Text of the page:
As we travel out West I tend to think about the Pioneers and what it was like for them. Someone commented they felt bad for us traveling in a 100+ degree day. I said it wasn't really so bad- we have air conditioning! Despite traveling in luxury you still feel the elements and weather fluxes a bit more when traveling. Mornings and nights are much cooler and days are hotter even inside with air conditioning. Still nothing like the pioneers. One thing we do have in common as my dear sister in law noted is sourdough. That's the one thing I still use regularly in our travels since my yeast died when we transitioned and forgot to put it in the refrigerator.
Traveling has changed the way we do life. Maybe I'll see more of an ebb and flow pattern as we go but it's definitely been busier than I anticipated. We tried to fit in a lot at Glacier National Park- so worth it but feeling the need to rest. So right now enjoying a laid back day albeit in a rather smokey area. Never really experienced the summer fires of the West before. What else has changed? I think about our needs differently. I go through the cycle of evaluating what we have, what we need, what I'm going to make, what we need to use up, more often. Unlike the pioneers, we usually have access to what we need, it's just not 10 minutes away anymore. Getting items for a project could be an hour + detour en route. A grocery store may be 40 minutes away. Especially when we boon dock or (dry camp), we're very aware of our access to water, ability to dump, use electricity, hot water, etc. While cheaper, it can take a bit more effort and so far we've only done it for two consecutive days. Still, we are more than surviving. We are thriving in luxury, especially compared to pioneers.
Have you guys watched Alone? It's about ten trained survivalists who are put on Vancouver island. Cold and wet, it's considered a rain forest with 12+ feet a year of rain. These men and women are allowed 10 survival items to see how long they can last. They are placed separately so they completely alone (with the exception of cougars, bears, and other wild animals). It has me thinking of what the basics of survival are, and how helpful having people in skilled trades would be. I enjoy watching/learning how to start a fire with stones and sticks- but very thankful I just press a button and turn on my handy dandy lighter. Best coming of the oven have maybe been these cookies. Beats hardtack and cold beans for sure.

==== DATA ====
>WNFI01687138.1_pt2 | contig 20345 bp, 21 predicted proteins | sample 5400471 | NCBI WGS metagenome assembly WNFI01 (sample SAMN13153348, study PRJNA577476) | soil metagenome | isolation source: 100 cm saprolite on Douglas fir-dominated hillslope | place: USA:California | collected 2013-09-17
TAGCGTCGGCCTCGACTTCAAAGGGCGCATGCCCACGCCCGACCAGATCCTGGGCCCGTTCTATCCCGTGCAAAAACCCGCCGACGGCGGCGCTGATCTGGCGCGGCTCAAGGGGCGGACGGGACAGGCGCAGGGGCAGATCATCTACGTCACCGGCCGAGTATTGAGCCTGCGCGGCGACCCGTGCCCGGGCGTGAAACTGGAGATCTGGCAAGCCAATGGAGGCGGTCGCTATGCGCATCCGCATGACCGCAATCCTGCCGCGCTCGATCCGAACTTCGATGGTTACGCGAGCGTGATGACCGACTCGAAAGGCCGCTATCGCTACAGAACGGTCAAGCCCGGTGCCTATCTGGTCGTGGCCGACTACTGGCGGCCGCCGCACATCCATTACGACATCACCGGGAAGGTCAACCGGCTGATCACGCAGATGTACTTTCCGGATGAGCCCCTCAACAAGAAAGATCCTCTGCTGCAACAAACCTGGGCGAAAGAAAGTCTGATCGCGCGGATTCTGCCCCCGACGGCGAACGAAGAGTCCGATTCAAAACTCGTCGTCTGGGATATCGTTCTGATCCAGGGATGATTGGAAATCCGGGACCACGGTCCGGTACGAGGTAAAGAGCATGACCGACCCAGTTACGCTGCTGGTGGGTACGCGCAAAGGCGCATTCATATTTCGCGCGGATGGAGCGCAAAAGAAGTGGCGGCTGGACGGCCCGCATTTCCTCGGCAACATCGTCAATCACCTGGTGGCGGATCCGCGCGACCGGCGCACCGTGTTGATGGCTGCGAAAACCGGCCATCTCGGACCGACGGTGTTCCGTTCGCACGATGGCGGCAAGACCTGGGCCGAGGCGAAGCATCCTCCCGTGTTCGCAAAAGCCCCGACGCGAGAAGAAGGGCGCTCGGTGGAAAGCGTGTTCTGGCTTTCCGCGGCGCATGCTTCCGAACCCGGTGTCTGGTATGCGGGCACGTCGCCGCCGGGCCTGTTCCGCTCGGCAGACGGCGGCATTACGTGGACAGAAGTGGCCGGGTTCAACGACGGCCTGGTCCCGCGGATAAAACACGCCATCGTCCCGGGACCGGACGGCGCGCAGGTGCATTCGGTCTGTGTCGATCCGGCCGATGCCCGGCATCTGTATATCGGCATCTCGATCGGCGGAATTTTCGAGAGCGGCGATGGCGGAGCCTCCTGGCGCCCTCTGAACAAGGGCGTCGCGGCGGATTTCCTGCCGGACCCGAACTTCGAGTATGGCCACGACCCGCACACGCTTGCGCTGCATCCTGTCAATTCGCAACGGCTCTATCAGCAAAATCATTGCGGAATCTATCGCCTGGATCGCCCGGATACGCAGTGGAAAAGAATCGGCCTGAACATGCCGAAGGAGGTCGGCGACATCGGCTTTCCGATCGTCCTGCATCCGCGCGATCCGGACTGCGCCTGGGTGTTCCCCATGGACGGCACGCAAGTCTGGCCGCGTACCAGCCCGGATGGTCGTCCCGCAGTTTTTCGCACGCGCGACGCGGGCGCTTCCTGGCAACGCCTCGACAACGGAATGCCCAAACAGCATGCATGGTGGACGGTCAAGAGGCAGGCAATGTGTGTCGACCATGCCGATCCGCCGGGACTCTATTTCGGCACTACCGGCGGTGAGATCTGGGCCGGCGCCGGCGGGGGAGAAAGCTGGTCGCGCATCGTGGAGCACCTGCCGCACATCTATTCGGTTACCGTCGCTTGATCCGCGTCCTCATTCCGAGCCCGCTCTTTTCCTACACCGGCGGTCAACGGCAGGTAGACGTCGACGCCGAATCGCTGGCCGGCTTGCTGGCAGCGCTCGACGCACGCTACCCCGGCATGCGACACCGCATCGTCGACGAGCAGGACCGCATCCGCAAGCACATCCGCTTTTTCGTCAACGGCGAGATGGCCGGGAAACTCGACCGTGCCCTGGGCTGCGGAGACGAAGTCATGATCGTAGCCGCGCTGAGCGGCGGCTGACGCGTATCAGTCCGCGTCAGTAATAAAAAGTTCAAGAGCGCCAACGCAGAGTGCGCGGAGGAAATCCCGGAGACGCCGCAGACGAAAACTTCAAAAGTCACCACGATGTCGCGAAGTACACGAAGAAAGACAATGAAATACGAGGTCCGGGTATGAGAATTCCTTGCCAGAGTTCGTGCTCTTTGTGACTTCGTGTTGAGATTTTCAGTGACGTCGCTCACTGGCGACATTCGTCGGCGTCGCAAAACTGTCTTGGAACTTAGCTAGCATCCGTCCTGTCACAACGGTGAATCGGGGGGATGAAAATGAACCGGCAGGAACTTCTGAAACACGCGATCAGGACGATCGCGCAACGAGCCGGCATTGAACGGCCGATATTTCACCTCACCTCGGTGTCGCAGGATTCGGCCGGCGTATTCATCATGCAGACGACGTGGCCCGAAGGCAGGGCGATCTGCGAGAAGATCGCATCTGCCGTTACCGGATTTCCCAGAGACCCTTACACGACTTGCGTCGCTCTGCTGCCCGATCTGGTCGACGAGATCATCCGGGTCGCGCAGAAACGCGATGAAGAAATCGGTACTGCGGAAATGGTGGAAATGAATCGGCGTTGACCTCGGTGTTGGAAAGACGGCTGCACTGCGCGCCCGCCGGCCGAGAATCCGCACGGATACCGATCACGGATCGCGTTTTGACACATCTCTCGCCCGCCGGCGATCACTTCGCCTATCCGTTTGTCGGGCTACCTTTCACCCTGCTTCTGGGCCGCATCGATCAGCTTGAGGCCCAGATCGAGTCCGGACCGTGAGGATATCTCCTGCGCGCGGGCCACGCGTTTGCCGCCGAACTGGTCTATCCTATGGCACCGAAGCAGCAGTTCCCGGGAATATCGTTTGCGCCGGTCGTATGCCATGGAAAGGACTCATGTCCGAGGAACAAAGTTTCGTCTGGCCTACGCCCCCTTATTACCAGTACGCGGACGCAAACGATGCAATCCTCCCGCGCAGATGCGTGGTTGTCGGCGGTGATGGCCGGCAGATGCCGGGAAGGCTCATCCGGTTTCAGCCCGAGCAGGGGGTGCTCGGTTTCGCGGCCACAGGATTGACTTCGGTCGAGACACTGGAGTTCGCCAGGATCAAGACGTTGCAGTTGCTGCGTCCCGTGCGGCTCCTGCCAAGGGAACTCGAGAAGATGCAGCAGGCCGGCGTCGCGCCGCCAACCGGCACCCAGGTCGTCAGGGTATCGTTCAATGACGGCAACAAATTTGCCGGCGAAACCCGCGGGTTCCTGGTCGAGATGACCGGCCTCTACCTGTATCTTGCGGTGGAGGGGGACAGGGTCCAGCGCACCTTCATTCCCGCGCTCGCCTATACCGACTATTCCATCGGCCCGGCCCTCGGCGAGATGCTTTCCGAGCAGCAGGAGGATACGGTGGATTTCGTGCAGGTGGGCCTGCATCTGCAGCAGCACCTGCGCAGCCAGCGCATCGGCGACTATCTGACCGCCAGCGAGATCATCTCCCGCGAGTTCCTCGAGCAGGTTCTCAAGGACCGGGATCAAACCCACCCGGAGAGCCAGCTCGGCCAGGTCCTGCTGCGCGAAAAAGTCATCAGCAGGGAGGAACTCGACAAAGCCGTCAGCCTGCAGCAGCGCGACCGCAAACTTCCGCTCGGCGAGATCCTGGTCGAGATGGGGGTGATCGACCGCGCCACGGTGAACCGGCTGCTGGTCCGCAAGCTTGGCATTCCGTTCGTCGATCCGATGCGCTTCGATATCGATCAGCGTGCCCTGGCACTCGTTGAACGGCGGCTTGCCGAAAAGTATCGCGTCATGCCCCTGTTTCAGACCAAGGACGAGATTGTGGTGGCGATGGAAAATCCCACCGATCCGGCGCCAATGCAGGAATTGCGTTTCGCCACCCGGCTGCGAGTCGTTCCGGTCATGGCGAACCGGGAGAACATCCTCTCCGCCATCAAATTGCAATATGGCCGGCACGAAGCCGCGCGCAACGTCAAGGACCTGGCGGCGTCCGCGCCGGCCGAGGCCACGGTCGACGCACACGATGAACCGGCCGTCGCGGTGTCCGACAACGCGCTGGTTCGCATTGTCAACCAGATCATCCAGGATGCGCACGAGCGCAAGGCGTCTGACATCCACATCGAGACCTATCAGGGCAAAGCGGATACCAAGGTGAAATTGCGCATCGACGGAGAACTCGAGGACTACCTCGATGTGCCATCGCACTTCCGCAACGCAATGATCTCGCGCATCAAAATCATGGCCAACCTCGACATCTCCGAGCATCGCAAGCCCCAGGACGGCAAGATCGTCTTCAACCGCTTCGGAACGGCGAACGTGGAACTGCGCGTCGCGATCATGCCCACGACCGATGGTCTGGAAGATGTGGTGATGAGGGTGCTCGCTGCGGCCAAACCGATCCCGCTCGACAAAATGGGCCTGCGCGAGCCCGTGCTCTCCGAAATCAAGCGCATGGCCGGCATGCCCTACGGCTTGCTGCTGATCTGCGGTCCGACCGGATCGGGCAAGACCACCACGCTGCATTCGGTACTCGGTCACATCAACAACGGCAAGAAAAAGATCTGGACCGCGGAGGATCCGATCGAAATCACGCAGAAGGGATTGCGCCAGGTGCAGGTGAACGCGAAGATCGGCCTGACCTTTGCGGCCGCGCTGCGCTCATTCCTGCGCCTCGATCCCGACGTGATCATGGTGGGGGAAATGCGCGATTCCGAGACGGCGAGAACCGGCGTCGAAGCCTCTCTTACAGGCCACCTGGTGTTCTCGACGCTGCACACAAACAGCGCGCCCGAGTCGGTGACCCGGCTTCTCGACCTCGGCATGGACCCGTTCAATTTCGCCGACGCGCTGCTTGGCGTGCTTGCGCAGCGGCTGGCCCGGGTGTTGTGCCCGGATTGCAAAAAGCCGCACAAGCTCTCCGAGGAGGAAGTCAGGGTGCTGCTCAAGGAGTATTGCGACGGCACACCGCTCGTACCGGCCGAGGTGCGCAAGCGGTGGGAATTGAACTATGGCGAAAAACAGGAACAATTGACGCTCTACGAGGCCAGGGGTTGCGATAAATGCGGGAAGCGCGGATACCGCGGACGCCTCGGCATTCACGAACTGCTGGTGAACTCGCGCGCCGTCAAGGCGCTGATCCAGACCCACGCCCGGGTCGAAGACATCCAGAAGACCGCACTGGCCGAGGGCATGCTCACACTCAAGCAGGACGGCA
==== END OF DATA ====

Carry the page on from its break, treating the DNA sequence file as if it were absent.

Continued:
These cookies are the bomb. Tangy and sweet as they are made with sourdough. Why sourdough? Fermented grains reduce phytic acid which make food more digestible. Phytic acid also increases risk of cavities. Check out more about Dr. Weston Price if interested.
I usually make sourdough for pizza once a week so I need to feed it before I start that process. These cookies are a great way to use my not very active sourdough and feed it more flour and water so I have a nice active ferment for pizza come weekend.
Sourdough chocolate chip cookies
2 cups flour (I used part all purpose and part whole wheat pastry flour)
2 sticks butter
3/4 c. sourdough starter (can be fed or discard)
1/2 cup sugar (brown or white)
1/2 tsp baking soda
1/4 tsp. baking powder
1 tsp. salt
2 cups of chocolate chips (I used a mix of chocolate chips, chocolate chunks and peanut butter chips.
Mix melted butter, flour, and sourdough. Cover and set aside for 3-24 hours. (I accidentally did 36 + and turned out great). Mix in the rest of the ingredients and refrigerate for an hour before baking. Bake at 350 degrees F for 10 min.
Adapted from: https://www.farmhouseonboone.com/sourdough-chocolate-chip-cookies